blob: e3cf6b4c6584a7439f26a47b90bc3a3a7e59da5b [file] [log] [blame]
~ Licensed to the Apache Software Foundation (ASF) under one
~ or more contributor license agreements. See the NOTICE file
~ distributed with this work for additional information
~ regarding copyright ownership. The ASF licenses this file
~ to you under the Apache License, Version 2.0 (the
~ "License"); you may not use this file except in compliance
~ with the License. You may obtain a copy of the License at
~ Unless required by applicable law or agreed to in writing,
~ software distributed under the License is distributed on an
~ KIND, either express or implied. See the License for the
~ specific language governing permissions and limitations
~ under the License.
<meta content="text/html; charset=iso-8859-1" http-equiv="content-type">
<title>Extending Synapse</title>
<h1>Extending Synapse<br>
<h2>Writing custom Mediator implementations</h2>
<p>The primary interface of the Synapse API is the MessageContext interface
defined below. This essentially defines the per-message context passed
through the chain of mediators, for each and every message received and
processed by Synapse. Each message instance is wrapped within a
MessageContext instance, and the message context is set with the references
to the SynapseConfiguration and SynapseEnvironments to be used. The
SynapseConfiguration holds the global configuration model that defines
message mediation rules and common definitions to be used, while the
environment gives access to the underlying SOAP implementation used. A
typical mediator would need to manipulate the MessageContext by referring to
the SynapseConfiguration. However it is strongly recommended that the
SynapseConfiguration should not be updated by mediator instances as it is
shared by all messages, and may be updated by Synapse administration or
configuration modules. Mediator instances may store custom named properties
into the MessageContext for later retrieval by successive mediators.<br>
<pre>package org.apache.synapse;
import ...
public interface MessageContext {
* Get a reference to the current SynapseConfiguration
* @return the current synapse configuration
public SynapseConfiguration getConfiguration();
* Set or replace the Synapse Configuration instance to be used. May be used to
* programatically change the configuration at runtime etc.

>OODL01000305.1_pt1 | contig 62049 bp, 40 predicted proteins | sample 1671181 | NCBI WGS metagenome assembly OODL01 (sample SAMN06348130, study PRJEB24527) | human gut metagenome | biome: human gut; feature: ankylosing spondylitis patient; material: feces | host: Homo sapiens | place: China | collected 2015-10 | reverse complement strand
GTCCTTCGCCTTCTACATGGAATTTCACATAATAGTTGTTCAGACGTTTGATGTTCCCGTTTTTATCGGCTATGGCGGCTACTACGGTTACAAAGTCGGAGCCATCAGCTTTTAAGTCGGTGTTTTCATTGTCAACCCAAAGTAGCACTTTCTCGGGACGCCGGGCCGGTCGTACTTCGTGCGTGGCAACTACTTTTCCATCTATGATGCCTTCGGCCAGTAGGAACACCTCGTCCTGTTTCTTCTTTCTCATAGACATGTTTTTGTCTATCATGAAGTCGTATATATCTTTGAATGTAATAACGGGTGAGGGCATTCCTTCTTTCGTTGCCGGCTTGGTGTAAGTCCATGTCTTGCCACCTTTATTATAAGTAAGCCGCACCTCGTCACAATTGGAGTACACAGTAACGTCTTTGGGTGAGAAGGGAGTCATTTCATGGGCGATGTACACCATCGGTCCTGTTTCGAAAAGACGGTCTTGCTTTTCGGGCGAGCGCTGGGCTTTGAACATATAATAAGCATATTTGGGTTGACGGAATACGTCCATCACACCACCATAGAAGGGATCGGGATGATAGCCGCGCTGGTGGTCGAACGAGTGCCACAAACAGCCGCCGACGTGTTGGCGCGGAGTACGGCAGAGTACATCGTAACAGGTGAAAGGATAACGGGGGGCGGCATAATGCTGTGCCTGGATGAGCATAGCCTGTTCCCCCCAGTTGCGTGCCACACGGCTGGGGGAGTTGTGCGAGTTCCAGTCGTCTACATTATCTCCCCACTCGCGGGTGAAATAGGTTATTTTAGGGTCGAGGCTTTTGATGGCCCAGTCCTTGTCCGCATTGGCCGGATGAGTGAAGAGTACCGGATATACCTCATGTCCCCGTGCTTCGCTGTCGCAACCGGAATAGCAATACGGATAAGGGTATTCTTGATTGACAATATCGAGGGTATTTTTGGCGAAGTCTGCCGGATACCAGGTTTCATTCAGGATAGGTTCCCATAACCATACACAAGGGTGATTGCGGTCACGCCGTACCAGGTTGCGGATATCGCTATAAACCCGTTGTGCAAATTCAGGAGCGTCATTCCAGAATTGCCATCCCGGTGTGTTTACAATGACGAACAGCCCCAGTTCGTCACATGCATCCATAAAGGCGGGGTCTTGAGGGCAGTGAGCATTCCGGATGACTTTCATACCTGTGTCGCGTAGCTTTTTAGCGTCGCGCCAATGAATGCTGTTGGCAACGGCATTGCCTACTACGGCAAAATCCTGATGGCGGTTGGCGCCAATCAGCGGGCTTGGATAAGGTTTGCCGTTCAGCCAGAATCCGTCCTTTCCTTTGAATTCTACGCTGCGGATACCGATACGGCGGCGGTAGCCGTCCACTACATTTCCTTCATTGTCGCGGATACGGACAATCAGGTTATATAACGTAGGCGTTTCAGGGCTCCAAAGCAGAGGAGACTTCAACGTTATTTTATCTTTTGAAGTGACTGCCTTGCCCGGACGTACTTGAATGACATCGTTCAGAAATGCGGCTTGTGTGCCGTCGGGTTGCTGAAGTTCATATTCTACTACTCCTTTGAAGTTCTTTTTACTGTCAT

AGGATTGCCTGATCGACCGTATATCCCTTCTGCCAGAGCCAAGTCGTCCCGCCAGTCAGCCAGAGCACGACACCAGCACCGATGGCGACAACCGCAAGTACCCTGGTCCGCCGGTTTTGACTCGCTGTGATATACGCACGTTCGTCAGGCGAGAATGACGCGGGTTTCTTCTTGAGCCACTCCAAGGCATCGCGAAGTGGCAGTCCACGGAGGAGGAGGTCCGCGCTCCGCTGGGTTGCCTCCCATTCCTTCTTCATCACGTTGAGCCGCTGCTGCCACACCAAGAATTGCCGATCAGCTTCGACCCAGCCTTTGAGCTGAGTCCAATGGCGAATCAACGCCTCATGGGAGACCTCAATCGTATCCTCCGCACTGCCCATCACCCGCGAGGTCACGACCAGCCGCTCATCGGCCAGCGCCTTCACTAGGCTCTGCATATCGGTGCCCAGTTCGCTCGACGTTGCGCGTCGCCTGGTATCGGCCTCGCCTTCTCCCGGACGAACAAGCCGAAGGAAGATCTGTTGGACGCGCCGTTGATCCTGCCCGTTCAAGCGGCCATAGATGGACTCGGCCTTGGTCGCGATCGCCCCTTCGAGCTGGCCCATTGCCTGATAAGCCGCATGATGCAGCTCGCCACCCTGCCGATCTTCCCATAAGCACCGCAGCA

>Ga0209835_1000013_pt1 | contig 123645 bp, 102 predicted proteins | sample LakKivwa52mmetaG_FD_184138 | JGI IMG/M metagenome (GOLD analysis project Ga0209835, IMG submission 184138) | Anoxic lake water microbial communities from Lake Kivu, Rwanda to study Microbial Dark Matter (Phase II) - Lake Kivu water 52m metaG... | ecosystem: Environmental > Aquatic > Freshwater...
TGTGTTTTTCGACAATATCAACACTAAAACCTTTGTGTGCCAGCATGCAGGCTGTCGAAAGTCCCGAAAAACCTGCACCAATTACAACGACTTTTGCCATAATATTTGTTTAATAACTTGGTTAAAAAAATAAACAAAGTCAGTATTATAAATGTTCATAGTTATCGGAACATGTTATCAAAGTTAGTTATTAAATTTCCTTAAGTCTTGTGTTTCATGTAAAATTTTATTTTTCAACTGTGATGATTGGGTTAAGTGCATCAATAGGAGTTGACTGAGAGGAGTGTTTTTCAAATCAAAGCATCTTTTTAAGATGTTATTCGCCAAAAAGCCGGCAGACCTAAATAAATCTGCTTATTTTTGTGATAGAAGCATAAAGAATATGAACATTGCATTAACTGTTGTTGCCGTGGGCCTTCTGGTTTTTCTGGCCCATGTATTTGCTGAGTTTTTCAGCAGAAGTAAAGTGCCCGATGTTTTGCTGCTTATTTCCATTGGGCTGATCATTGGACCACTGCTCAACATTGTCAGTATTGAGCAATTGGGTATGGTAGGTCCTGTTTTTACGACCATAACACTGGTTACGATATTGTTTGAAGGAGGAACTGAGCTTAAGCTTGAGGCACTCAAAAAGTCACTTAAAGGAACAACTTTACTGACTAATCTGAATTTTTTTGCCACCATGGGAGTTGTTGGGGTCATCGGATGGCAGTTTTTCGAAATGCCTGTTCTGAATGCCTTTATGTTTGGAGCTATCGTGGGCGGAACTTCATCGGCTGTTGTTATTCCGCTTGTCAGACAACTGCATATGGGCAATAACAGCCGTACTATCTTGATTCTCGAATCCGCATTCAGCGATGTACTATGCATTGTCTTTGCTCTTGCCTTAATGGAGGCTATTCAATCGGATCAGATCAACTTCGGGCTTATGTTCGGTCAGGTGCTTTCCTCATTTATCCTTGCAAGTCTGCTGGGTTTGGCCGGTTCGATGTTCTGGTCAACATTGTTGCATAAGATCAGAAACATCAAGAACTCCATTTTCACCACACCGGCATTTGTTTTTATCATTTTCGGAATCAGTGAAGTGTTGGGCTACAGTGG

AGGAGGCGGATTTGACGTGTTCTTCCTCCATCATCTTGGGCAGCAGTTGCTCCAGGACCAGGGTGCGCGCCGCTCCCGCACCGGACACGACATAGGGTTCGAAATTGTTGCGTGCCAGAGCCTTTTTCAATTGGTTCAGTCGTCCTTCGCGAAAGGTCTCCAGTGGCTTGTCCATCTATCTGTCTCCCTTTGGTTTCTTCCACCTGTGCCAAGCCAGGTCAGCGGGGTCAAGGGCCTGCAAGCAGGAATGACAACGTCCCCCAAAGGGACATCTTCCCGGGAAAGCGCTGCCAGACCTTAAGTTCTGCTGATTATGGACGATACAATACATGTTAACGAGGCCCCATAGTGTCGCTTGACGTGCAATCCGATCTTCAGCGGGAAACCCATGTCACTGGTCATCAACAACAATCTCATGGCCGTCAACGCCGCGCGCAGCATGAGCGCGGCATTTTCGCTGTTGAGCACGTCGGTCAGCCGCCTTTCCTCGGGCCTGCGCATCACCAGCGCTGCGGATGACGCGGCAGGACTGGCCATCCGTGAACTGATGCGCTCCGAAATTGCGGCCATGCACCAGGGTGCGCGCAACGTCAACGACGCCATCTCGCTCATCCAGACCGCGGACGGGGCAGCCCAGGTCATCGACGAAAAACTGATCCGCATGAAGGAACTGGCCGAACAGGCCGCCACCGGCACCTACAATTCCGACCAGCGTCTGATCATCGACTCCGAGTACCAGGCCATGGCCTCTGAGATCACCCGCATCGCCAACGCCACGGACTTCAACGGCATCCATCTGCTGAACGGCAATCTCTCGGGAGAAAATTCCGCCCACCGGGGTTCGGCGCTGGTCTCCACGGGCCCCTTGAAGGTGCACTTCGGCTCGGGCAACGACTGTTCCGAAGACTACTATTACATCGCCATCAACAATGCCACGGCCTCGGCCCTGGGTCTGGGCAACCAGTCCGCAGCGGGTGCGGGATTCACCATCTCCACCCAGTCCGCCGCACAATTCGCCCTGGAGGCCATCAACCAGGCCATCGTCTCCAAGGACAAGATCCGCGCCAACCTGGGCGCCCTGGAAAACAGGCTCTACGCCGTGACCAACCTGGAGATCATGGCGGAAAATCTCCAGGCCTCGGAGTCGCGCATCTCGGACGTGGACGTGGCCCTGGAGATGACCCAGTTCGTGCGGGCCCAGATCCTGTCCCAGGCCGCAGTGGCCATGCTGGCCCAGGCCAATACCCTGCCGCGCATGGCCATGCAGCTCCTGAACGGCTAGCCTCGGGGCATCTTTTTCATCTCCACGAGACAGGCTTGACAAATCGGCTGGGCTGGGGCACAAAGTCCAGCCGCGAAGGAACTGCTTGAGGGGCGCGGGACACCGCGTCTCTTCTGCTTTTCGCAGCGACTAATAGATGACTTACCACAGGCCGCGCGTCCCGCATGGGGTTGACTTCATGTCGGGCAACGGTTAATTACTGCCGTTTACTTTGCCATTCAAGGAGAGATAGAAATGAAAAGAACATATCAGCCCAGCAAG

* @param cfg The new synapse configuration instance
public void setConfiguration(SynapseConfiguration cfg);
* Returns a reference to the host Synapse Environment
* @return the Synapse Environment
public SynapseEnvironment getEnvironment();
* Sets the SynapseEnvironment reference to this context
* @param se the reference to the Synapse Environment
public void setEnvironment(SynapseEnvironment se);
* Get the value of a custom (local) property set on the message instance
* @param key key to look up property
* @return value for the given key
public Object getProperty(String key);
* Set a custom (local) property with the given name on the message instance
* @param key key to be used
* @param value value to be saved
public void setProperty(String key, Object value);
* Returns the Set of keys over the properties on this message context
* @return a Set of keys over message properties
public Set getPropertyKeySet();
* Get the SOAP envelope of this message
* @return the SOAP envelope of the message
public SOAPEnvelope getEnvelope();
* Sets the given envelope as the current SOAPEnvelope for this message
* @param envelope the envelope to be set
* @throws org.apache.axis2.AxisFault on exception
public void setEnvelope(SOAPEnvelope envelope) throws AxisFault;
* SOAP message related getters and setters
public ....get/set()...
<p>The MessageContext interface is based on the Axis2 <a>MessageContext</a>
interface, and uses the Axis2 <a>EndpointReference</a> and SOAPEnvelope
<p>The purpose of this interface is to capture a message as it flows through
the system. As you will see the messages are represented using the SOAP
infoset. Binary messages can be embedded in the Envelope using the MTOM
support built into Axis2's AXIOM object model.</p>
<p>The second key interface for mediator writers is the Mediator
<pre>package org.apache.synapse;
import org.apache.synapse.MessageContext;
* All Synapse mediators must implement this Mediator interface. As a message passes
* through the synapse system, each mediator's mediate() method is invoked in the
* sequence/order defined in the SynapseConfiguration.
public interface <span style="font-weight: bold;">Mediator </span>{
* Invokes the mediator passing the current message for mediation. Each
* mediator performs its mediation action, and returns true if mediation
* should continue, or false if further mediation should be aborted.
* @param synCtx the current message for mediation
* @return true if further mediation should continue
public boolean mediate(MessageContext synCtx);
* This is used for debugging purposes and exposes the type of the current
* mediator for logging and debugging purposes
* @return a String representation of the mediator type
public String getType();
<p>A mediator can read and/or modify the <a>SynapseMessage</a> in any
suitable manner - adjusting the routing headers or changing the message body.
If the mediate() method returns false, it signals to the Synapse processing
model to stop further processing of the message. For example, if the mediator
is a security agent it may decide that this message is dangerous and should
not be processed further. This is generally the exception as mediators are
usually designed to co-operate to process the message onwards.</p>
<h3>Leaf and Node Mediators, List mediators and Filter mediators</h3>
Mediators may be Node mediators (i.e. these contain sub mediators) or Leaf
mediators (mediators that does not hold any sub mediators). A Node mediator 
must implement the org.apache.synapse.api.ListMediator interface listed
below, or extend from the org.apache.synapse.mediators.AbstractListMediator.
ListMediator interface</a></h4>
<pre>package org.apache.synapse.mediators;
import java.util.List;
* The List mediator executes a given sequence/list of child mediators
public interface ListMediator extends Mediator {